28 September 2005


Throughout this I've never claimed to be a web designer or even that technical. I know how to create useable sites, and sites which fulfil marketing needs, but in terms of PHP or CSS hacks or anything like that I knew I might have to learn a bit.

Well, I've already learnt a fair amount about PHP this week. And tonight I've been playing with some CSS things in order to get stuff to work how I want it to.

The thing is, in Firefox everything I was doing displayed fine. Firefox is CSS 2.0 compliant. Or at least a damn sight more so than current IE browsers. So while I'm trying to build a compliant site (for the sake of future-proofing, accessibility, and - although I intend to test it - so I have a fairly good idea how it'll behave in compliant browsers) I, like many web developers, am struggling with the barriers IE puts in the way.

Of course, IE has the biggest market share and it seems there's little we can do about this. While I'm a big fan of Firefox (regardless of security issues, it's just nicer to use) I'm not going to be stupid about this and just say "well, if IE looks wrong that's their problem", or - conversely - just work to IE. It's a good learning and problem solving exercise to get stuff cross-browser compatible. And it makes business sense.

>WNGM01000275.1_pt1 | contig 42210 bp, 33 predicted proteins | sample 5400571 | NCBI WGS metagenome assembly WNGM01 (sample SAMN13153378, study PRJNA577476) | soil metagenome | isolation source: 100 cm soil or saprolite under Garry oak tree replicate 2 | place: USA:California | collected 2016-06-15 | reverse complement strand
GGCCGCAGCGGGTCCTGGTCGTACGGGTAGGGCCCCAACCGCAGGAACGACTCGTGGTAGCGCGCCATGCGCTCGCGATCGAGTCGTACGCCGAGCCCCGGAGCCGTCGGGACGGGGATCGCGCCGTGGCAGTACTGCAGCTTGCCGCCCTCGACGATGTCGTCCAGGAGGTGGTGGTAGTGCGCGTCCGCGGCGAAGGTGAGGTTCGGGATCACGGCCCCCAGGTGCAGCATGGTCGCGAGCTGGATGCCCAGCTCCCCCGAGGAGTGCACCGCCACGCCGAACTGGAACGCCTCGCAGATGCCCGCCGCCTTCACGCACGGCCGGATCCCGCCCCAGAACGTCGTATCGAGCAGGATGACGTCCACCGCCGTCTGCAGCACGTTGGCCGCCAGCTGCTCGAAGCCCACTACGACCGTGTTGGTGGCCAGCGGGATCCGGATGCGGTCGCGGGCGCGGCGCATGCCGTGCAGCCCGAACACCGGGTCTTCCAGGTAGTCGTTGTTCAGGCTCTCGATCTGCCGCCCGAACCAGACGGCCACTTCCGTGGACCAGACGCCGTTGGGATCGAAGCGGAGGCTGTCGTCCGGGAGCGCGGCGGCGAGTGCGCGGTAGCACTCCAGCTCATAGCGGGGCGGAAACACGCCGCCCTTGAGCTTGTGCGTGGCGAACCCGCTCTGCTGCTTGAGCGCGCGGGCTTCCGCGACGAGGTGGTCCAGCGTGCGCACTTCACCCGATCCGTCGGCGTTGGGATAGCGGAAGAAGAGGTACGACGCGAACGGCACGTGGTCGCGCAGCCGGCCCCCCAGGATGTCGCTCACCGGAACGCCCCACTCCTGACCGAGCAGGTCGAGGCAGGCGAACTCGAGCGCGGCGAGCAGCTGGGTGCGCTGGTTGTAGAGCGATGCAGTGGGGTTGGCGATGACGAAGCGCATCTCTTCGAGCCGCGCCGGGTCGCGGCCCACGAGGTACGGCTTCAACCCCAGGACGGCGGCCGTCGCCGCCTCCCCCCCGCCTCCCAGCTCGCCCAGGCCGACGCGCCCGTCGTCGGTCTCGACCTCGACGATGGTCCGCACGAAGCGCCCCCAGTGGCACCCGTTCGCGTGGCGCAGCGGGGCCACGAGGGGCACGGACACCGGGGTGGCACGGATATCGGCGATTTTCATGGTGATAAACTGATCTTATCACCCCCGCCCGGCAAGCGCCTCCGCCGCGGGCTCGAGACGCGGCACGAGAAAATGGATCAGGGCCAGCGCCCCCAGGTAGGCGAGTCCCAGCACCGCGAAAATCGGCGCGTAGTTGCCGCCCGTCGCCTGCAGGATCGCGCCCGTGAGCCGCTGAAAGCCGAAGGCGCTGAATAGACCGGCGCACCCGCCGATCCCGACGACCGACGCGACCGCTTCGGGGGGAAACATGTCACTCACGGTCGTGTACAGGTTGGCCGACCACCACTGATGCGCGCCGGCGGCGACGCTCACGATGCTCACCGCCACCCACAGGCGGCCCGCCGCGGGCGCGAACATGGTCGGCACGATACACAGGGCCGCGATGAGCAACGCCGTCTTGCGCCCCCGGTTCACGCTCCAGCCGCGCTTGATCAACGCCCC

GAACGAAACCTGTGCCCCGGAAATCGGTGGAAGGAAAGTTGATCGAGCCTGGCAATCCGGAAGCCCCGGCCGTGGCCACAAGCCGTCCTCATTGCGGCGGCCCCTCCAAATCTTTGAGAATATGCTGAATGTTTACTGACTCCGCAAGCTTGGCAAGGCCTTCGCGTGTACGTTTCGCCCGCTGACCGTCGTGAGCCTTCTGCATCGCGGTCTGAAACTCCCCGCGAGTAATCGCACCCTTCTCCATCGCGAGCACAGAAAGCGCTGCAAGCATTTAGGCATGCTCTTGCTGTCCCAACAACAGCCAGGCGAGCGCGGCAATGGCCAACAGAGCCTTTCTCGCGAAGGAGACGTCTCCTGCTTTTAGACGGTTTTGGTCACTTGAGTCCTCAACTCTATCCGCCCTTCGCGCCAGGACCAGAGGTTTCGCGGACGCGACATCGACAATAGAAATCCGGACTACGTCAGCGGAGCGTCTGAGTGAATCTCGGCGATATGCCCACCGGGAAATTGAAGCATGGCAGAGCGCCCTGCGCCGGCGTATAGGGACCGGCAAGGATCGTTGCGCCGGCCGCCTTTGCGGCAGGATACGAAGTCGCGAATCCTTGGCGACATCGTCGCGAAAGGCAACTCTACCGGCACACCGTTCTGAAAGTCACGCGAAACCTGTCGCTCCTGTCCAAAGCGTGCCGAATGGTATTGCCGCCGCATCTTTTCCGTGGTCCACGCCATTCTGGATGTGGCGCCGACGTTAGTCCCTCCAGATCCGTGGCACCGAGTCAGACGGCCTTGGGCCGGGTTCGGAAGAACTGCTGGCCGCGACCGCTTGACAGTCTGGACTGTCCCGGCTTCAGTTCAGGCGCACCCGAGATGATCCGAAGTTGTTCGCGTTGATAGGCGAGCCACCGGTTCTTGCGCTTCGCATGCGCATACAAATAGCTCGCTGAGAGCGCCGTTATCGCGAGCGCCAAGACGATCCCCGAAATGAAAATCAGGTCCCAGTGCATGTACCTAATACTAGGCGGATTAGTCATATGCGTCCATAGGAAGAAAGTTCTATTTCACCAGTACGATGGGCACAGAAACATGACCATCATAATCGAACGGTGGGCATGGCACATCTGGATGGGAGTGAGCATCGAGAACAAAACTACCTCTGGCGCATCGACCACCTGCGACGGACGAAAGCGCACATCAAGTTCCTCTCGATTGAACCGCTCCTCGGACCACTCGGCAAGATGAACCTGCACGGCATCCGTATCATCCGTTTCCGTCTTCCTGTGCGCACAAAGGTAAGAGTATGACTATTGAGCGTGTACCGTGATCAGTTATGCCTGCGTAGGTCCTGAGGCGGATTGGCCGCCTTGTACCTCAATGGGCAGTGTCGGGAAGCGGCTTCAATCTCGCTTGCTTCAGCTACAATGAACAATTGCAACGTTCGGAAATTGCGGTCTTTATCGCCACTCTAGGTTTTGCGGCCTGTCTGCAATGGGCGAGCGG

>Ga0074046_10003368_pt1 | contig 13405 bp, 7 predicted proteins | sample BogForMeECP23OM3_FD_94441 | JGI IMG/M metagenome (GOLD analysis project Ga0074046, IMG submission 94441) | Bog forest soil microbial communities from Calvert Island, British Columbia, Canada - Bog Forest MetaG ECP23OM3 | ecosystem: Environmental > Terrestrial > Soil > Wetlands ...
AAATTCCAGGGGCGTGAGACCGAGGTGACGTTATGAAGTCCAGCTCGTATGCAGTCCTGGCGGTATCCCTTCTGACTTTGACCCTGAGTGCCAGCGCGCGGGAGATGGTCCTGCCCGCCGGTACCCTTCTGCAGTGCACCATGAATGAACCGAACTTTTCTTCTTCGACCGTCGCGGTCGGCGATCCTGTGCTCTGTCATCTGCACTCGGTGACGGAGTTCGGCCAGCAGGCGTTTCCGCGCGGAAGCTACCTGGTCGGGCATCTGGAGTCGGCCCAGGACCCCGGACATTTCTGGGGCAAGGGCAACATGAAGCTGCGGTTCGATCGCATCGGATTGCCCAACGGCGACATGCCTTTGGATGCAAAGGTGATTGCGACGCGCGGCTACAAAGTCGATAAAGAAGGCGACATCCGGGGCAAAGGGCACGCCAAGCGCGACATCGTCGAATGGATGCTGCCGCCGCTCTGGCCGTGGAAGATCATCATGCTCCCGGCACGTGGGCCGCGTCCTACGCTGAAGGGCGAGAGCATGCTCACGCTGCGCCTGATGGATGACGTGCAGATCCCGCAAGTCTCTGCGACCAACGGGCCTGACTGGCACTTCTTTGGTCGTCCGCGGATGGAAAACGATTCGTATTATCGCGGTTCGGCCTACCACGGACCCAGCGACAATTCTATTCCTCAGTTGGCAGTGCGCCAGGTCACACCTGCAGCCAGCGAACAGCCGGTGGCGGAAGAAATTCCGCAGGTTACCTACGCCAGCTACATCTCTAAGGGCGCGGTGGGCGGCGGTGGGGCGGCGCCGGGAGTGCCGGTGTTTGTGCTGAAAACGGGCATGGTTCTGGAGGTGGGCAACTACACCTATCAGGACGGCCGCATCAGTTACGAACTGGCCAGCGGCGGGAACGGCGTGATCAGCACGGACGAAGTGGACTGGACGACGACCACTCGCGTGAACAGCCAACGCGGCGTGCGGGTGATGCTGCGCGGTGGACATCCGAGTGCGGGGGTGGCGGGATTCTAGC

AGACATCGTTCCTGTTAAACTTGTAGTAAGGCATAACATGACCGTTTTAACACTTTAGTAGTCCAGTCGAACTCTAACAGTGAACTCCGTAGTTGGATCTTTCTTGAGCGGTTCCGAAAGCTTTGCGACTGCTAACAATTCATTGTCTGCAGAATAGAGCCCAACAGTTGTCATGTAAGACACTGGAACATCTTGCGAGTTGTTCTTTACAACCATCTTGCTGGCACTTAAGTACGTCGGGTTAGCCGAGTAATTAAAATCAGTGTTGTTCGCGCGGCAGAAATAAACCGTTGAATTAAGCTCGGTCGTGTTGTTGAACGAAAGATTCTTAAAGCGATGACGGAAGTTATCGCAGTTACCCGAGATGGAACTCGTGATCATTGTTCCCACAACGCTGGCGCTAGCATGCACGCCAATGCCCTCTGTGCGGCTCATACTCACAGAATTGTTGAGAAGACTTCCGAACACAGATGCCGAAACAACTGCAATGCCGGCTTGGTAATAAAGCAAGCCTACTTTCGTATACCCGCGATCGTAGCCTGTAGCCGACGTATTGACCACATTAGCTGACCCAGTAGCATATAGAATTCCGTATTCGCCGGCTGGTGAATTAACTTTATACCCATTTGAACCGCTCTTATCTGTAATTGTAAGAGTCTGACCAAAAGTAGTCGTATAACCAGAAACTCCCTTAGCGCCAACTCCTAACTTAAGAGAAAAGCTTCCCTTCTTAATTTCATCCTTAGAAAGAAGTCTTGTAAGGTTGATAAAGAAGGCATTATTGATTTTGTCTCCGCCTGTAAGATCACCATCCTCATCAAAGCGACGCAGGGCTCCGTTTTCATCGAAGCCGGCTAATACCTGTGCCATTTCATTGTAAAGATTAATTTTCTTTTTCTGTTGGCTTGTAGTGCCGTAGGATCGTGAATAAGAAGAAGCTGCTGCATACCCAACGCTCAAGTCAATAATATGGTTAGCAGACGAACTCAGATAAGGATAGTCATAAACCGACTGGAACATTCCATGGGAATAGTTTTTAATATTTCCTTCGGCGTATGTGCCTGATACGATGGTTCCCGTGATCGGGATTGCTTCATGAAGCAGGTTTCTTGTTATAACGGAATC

Still - there's good news. Microsoft are catching up with the really useful, really powerful stuff the open source people have been evangelising about for ages. Not only do I hear that Vista (the next Windows version) will have RSS support, but apparently IE7 will fix a lot of CSS bugs. Hurrah! Microsoft *aren't* evil. They waver around that difficult line of comprimise between technical people and everyday users and they're obviously never going to satisfy everyone. But they're working on it.

Now, let's see what the damn thing looks like in Opera set to text browser emulation...


It works in Opera. Looks jolly odd with structural elements showing, but that's no surprise...

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